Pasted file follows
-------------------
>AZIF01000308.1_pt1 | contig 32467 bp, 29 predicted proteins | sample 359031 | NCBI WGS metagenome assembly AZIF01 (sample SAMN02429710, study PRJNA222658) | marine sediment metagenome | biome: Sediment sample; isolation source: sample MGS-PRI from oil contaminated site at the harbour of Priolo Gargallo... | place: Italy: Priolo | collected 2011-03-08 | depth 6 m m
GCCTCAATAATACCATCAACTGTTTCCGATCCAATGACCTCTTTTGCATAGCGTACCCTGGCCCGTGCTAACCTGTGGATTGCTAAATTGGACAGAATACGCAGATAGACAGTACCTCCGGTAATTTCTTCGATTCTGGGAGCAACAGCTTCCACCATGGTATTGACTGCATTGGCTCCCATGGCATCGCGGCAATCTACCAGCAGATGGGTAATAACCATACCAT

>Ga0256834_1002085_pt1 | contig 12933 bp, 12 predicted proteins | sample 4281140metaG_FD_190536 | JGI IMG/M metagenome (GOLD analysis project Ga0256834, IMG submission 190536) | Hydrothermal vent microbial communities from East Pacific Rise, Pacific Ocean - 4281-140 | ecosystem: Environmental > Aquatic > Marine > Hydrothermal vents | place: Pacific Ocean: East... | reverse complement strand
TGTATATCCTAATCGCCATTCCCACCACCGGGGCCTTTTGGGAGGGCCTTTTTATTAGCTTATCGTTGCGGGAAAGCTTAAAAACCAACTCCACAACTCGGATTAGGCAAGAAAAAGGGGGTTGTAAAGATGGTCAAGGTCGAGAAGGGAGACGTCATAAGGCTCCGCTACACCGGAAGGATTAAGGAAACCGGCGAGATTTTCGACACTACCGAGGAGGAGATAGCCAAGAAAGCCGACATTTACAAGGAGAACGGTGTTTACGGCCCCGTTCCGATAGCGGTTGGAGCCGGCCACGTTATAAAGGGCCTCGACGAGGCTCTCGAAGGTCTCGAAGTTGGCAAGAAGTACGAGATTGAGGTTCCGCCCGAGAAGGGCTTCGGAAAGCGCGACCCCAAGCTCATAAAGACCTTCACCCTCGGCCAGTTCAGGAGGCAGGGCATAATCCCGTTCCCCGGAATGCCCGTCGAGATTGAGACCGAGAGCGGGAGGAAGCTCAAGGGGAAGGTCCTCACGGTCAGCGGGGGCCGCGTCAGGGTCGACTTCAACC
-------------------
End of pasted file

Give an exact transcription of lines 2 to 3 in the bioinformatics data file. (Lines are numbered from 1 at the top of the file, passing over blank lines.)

GCCTCAATAATACCATCAACTGTTTCCGATCCAATGACCTCTTTTGCATAGCGTACCCTGGCCCGTGCTAACCTGTGGATTGCTAAATTGGACAGAATACGCAGATAGACAGTACCTCCGGTAATTTCTTCGATTCTGGGAGCAACAGCTTCCACCATGGTATTGACTGCATTGGCTCCCATGGCATCGCGGCAATCTACCAGCAGATGGGTAATAACCATACCAT

>Ga0256834_1002085_pt1 | contig 12933 bp, 12 predicted proteins | sample 4281140metaG_FD_190536 | JGI IMG/M metagenome (GOLD analysis project Ga0256834, IMG submission 190536) | Hydrothermal vent microbial communities from East Pacific Rise, Pacific Ocean - 4281-140 | ecosystem: Environmental > Aquatic > Marine > Hydrothermal vents | place: Pacific Ocean: East... | reverse complement strand